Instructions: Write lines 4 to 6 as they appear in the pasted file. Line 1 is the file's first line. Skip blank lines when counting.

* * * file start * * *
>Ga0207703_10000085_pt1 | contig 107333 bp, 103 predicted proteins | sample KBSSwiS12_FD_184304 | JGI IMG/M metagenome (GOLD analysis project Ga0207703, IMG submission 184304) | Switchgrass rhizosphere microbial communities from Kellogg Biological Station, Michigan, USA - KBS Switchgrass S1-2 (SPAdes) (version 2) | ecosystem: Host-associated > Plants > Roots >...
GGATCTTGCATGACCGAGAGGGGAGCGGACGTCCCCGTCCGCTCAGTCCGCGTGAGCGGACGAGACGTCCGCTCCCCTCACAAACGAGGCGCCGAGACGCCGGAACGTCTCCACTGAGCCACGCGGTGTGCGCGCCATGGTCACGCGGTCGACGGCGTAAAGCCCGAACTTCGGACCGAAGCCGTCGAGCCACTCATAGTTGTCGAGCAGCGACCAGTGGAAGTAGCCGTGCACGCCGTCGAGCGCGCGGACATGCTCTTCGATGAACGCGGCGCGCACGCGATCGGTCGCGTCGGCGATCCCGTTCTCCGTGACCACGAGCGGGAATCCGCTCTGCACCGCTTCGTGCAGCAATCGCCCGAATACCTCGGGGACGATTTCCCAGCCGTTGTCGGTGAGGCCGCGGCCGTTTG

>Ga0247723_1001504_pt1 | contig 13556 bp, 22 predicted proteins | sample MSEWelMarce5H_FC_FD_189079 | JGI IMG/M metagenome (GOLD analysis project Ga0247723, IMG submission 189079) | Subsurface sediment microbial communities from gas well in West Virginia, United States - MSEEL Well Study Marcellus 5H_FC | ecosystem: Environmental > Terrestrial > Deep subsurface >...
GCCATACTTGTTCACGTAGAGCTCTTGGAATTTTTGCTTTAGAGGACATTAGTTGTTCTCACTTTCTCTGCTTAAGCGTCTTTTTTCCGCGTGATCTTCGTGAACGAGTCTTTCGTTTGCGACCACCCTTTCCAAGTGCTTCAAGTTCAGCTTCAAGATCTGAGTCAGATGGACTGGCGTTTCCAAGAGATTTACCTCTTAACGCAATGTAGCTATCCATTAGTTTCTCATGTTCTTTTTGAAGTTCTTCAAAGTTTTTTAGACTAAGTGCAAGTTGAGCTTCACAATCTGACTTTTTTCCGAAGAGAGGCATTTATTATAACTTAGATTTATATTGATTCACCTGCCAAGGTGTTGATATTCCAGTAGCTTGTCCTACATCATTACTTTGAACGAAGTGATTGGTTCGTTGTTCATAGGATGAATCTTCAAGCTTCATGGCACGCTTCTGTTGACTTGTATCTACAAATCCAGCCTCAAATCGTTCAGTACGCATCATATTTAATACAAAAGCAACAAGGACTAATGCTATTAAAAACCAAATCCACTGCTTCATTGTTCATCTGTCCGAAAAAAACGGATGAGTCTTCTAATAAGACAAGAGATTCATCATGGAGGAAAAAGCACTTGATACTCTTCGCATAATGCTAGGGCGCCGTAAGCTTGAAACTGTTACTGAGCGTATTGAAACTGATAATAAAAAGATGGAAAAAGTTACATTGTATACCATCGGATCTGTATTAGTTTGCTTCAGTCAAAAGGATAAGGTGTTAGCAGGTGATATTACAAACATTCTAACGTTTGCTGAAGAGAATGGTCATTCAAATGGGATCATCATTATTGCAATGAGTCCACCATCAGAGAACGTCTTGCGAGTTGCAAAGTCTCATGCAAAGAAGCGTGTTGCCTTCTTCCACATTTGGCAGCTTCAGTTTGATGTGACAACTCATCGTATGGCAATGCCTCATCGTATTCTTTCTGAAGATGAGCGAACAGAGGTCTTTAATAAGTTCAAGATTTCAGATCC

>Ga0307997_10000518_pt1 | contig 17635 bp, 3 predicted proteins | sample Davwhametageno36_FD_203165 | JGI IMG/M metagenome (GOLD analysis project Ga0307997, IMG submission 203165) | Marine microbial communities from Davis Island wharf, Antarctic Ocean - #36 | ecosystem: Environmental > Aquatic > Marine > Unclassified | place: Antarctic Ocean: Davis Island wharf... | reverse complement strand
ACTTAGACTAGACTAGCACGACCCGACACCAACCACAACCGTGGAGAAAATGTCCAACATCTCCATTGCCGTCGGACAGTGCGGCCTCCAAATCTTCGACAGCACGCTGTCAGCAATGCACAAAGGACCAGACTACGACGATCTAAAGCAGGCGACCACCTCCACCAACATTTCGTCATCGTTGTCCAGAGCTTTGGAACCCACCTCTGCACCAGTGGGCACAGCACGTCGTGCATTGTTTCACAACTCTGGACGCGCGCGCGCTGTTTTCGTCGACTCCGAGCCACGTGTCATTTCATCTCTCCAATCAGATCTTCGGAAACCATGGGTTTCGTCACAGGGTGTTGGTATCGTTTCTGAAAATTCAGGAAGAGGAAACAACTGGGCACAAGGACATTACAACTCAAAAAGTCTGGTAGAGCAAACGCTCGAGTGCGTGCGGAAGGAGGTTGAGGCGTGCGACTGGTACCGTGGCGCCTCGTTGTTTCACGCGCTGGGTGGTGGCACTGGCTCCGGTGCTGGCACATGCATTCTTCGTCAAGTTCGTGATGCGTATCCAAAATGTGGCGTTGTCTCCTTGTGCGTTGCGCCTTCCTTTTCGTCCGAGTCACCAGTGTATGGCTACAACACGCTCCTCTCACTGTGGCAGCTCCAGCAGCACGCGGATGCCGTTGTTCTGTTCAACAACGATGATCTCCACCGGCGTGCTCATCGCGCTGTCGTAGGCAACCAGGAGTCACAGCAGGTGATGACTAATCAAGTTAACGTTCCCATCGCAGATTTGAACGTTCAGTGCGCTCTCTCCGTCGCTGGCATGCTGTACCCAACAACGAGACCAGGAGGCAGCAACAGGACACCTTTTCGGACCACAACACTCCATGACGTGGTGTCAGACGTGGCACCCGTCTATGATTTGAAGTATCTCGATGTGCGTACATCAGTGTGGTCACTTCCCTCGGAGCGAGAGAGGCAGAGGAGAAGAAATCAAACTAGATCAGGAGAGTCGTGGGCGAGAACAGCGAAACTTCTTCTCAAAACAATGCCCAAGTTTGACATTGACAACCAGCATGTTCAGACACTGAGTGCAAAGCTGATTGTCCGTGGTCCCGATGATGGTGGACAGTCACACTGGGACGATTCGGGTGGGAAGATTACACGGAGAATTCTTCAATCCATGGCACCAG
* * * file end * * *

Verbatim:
GCCATACTTGTTCACGTAGAGCTCTTGGAATTTTTGCTTTAGAGGACATTAGTTGTTCTCACTTTCTCTGCTTAAGCGTCTTTTTTCCGCGTGATCTTCGTGAACGAGTCTTTCGTTTGCGACCACCCTTTCCAAGTGCTTCAAGTTCAGCTTCAAGATCTGAGTCAGATGGACTGGCGTTTCCAAGAGATTTACCTCTTAACGCAATGTAGCTATCCATTAGTTTCTCATGTTCTTTTTGAAGTTCTTCAAAGTTTTTTAGACTAAGTGCAAGTTGAGCTTCACAATCTGACTTTTTTCCGAAGAGAGGCATTTATTATAACTTAGATTTATATTGATTCACCTGCCAAGGTGTTGATATTCCAGTAGCTTGTCCTACATCATTACTTTGAACGAAGTGATTGGTTCGTTGTTCATAGGATGAATCTTCAAGCTTCATGGCACGCTTCTGTTGACTTGTATCTACAAATCCAGCCTCAAATCGTTCAGTACGCATCATATTTAATACAAAAGCAACAAGGACTAATGCTATTAAAAACCAAATCCACTGCTTCATTGTTCATCTGTCCGAAAAAAACGGATGAGTCTTCTAATAAGACAAGAGATTCATCATGGAGGAAAAAGCACTTGATACTCTTCGCATAATGCTAGGGCGCCGTAAGCTTGAAACTGTTACTGAGCGTATTGAAACTGATAATAAAAAGATGGAAAAAGTTACATTGTATACCATCGGATCTGTATTAGTTTGCTTCAGTCAAAAGGATAAGGTGTTAGCAGGTGATATTACAAACATTCTAACGTTTGCTGAAGAGAATGGTCATTCAAATGGGATCATCATTATTGCAATGAGTCCACCATCAGAGAACGTCTTGCGAGTTGCAAAGTCTCATGCAAAGAAGCGTGTTGCCTTCTTCCACATTTGGCAGCTTCAGTTTGATGTGACAACTCATCGTATGGCAATGCCTCATCGTATTCTTTCTGAAGATGAGCGAACAGAGGTCTTTAATAAGTTCAAGATTTCAGATCC

>Ga0307997_10000518_pt1 | contig 17635 bp, 3 predicted proteins | sample Davwhametageno36_FD_203165 | JGI IMG/M metagenome (GOLD analysis project Ga0307997, IMG submission 203165) | Marine microbial communities from Davis Island wharf, Antarctic Ocean - #36 | ecosystem: Environmental > Aquatic > Marine > Unclassified | place: Antarctic Ocean: Davis Island wharf... | reverse complement strand
ACTTAGACTAGACTAGCACGACCCGACACCAACCACAACCGTGGAGAAAATGTCCAACATCTCCATTGCCGTCGGACAGTGCGGCCTCCAAATCTTCGACAGCACGCTGTCAGCAATGCACAAAGGACCAGACTACGACGATCTAAAGCAGGCGACCACCTCCACCAACATTTCGTCATCGTTGTCCAGAGCTTTGGAACCCACCTCTGCACCAGTGGGCACAGCACGTCGTGCATTGTTTCACAACTCTGGACGCGCGCGCGCTGTTTTCGTCGACTCCGAGCCACGTGTCATTTCATCTCTCCAATCAGATCTTCGGAAACCATGGGTTTCGTCACAGGGTGTTGGTATCGTTTCTGAAAATTCAGGAAGAGGAAACAACTGGGCACAAGGACATTACAACTCAAAAAGTCTGGTAGAGCAAACGCTCGAGTGCGTGCGGAAGGAGGTTGAGGCGTGCGACTGGTACCGTGGCGCCTCGTTGTTTCACGCGCTGGGTGGTGGCACTGGCTCCGGTGCTGGCACATGCATTCTTCGTCAAGTTCGTGATGCGTATCCAAAATGTGGCGTTGTCTCCTTGTGCGTTGCGCCTTCCTTTTCGTCCGAGTCACCAGTGTATGGCTACAACACGCTCCTCTCACTGTGGCAGCTCCAGCAGCACGCGGATGCCGTTGTTCTGTTCAACAACGATGATCTCCACCGGCGTGCTCATCGCGCTGTCGTAGGCAACCAGGAGTCACAGCAGGTGATGACTAATCAAGTTAACGTTCCCATCGCAGATTTGAACGTTCAGTGCGCTCTCTCCGTCGCTGGCATGCTGTACCCAACAACGAGACCAGGAGGCAGCAACAGGACACCTTTTCGGACCACAACACTCCATGACGTGGTGTCAGACGTGGCACCCGTCTATGATTTGAAGTATCTCGATGTGCGTACATCAGTGTGGTCACTTCCCTCGGAGCGAGAGAGGCAGAGGAGAAGAAATCAAACTAGATCAGGAGAGTCGTGGGCGAGAACAGCGAAACTTCTTCTCAAAACAATGCCCAAGTTTGACATTGACAACCAGCATGTTCAGACACTGAGTGCAAAGCTGATTGTCCGTGGTCCCGATGATGGTGGACAGTCACACTGGGACGATTCGGGTGGGAAGATTACACGGAGAATTCTTCAATCCATGGCACCAG